March 2024 - The Peugeot e-208 is still on top in France

March’s auto market saw plugin EVs take a 27.9% share in France, growing from a 25.4% share year-on-year. Full electric volume was up by some 11% YoY, while plugin hybrid volume grew 4%. Overall auto volume was 180,024 units, marginally down YoY, though well below 2017–2019 seasonal norms (~230,000). The Peugeot e-208 remained the bestselling full electric vehicle for the third consecutive month.

March’s data tally saw combined plugin EVs take a 27.9% share in France, comprising 18.9% full battery-electrics (BEVs), with 9.0% plugin hybrids (PHEVs). These compare with YoY figures of 25.4% combined, 16.8% BEV, and 8.6% PHEV.

Due to the earlier incidence of Easter, and of weekends, the month of March had 2 fewer working days than last year, so the volumes of BEVs (up 10.8%), PHEVs (up 3.7%), and hybrid EVs (up 29.6%) actually represent decent growth on a daily pro rata basis.

Some of the BEV registration volume reflects the recent government “social leasing” program which encourages less well-off households to switch to a BEV. The 2024 scheme opened on January 1st, and the doors closed 6 weeks later with 50,000 leases arranged (twice the anticipated number). Stellantis and Renault Group were the biggest players in this round of the social leasing scheme.

This scheme has juiced the BEV numbers so far this year, and will continue to do so over the next month or two, as the remaining leased units actually get delivered and appear in the data as registered vehicles. After that, BEV volume might show signs of a mild hangover.

Another pull forward for the past 3 months has come from those BEVs which have been approaching the end of their purchase incentive eligibility — put simply, most BEVs made outside of Europe. With March 15th as the cutoff date, we will likely see a major hangover in all of these models. Models affected include the Dacia Spring, Tesla Model 3, Kia Niro, Kia EV6, BYD Atto 3, Volvo EX30, MG4 (plus all other MGs), Ford Mustang Mach-e, Fisker Ocean, Nissan Ariya, and Toyota BZ4X (amongst several others).

Combustion-only petrol and diesel volumes were down YoY, and their market share fell to 40% from 50% YoY.

Bestselling BEVs

For the third consecutive month, the Peugeot e-208 was France’s bestselling BEV, with 3,767 units.

In second place was the Tesla Model Y, and in third was the Fiat 500e — a swap of their positions from last month.

The Renault Twingo had a strong climb to 4th, from 9th last month. This rise may be a result of the social leasing program. Likewise with the Peugeot e-208, which climbed from 15th to 5th.

Even the Renault Zoe, now in its final month of production, saw a fairly strong climb, from 20th to 14th. The Zoe was a truly pioneering car when it first went on sale in December 2012. With close to 450,000 lifetime sales, and Europe’s annual bestseller for a couple of years, it made a huge early contribution to the EV transition. RIP Zoe, you will be missed.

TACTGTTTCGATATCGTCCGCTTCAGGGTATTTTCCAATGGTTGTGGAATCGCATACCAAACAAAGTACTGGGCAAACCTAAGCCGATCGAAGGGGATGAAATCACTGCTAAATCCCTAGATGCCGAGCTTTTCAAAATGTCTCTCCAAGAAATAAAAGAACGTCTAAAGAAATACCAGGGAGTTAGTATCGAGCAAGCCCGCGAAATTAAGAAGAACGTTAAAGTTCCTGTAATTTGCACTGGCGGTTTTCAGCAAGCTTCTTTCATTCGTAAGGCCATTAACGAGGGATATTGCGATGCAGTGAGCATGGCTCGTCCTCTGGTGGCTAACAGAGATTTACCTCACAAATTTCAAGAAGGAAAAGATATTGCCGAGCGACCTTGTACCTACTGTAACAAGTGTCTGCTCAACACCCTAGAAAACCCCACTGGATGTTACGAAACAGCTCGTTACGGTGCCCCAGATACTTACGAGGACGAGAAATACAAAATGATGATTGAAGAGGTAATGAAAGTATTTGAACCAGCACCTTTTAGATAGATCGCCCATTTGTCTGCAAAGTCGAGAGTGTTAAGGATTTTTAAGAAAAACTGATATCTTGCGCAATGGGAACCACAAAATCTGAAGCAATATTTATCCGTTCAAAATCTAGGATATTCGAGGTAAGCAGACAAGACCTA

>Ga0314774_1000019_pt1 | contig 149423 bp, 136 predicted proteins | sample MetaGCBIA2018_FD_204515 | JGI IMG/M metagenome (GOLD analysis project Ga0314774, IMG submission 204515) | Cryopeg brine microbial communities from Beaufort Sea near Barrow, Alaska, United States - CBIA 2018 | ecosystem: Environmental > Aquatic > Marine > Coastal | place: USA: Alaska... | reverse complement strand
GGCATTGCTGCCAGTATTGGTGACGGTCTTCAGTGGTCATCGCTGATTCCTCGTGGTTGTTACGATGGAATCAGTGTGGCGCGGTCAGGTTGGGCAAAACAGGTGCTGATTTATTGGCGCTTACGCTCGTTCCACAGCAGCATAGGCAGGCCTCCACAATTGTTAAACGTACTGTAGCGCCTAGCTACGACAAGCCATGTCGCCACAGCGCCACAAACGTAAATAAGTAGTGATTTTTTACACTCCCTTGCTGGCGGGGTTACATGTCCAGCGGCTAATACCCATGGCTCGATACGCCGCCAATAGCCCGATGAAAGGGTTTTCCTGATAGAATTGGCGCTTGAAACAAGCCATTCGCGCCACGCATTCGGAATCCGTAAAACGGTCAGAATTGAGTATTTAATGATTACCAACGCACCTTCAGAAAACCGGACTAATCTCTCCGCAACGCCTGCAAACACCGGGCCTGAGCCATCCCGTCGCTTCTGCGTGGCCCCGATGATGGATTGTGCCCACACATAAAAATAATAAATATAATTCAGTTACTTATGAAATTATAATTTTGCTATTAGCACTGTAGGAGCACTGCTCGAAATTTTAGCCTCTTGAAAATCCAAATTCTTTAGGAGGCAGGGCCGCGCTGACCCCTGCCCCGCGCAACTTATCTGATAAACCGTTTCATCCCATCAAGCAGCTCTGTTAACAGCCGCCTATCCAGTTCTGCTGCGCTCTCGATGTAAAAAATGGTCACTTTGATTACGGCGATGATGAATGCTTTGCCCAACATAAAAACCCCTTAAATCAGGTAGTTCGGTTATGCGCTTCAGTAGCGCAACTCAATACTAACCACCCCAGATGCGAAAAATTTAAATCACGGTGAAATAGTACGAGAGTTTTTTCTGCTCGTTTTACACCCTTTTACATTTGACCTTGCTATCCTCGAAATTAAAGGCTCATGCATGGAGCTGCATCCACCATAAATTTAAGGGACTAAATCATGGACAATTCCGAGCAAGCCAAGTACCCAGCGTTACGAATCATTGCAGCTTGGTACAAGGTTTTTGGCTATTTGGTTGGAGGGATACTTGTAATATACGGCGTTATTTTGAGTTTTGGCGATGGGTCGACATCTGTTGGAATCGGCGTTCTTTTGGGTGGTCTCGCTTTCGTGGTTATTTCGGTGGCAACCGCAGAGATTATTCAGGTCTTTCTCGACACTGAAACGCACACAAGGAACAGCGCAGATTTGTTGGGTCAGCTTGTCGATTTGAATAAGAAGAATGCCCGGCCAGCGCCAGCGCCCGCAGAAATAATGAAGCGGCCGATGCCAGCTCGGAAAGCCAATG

In 8th position and a new record of 1,395 units, the new Volvo EX30 has done well since its January launch. This will be its high water mark for the medium term, as the EX30 is among those models whose access to the purchase incentive was cut after March 15th, as mentioned above. We can also expect the MG4, which took 9th position in March, to see a big hangover in the coming months, for the same reason.

There were no debutants in March, but the new BMW iX2 climbed to 277 units, from 99 units in its debut, last month.

Let’s look at the Q1 rankings:

The Peugeot e-208 is showing its strong lead, over 50% more volume than the runner up, Tesla Model Y, and a big climb from its 2023 Q4 rank of 7th place. The Fiat 500 comes in third, just behind the Model Y.

The Tesla Model 3 and the Dacia Spring are already sliding down the rankings, losing 4 and 5 spots respectively, since both are victims of the March 15th incentive cut-off. We can also expect the Volvo EX30 and Kia e-Niro to quickly disappear from the top 20 over the next two months, both also now left out in the cold.


Although not as weak as neighboring Germany, the French economy is not in great shape. We don’t yet have updated GDP figures beyond those for Q4 2023, which showed YoY growth of 0.7%. Headline inflation moderated to 2.3% in March. Interest rates have been sitting at 4.5% since mid-September. Manufacturing PMI fell to 46.2 points in March from 47.1 points in February.

The economic environment does not look good for auto market health, nor for the speed of the EV transition. We also know that in April, some of the most popular BEVs — those made outside Europe — will see a crash in sales due to being cut off from incentives. The temporary boost from the social leasing scheme will also cool off in the next couple of months.

Meanwhile, even though BEV batteries and cells are at record low costs, there are still no great value and truly affordable BEVs offered on the European market. I recently documented how “Europe’s most affordable BEV,” the Dacia Spring, is still way overpriced in Europe compared to what it costs to produce. Other BEV models see MSRP pricing which is even more elevated.

Social leasing schemes are obviously a way of trying to temporarily compensate for this underlying lack-of-affordability. Meanwhile, European car makers are nevertheless making record profits? And now good value BEVs from outside Europe are effectively demoted in France… What’s wrong with this picture?

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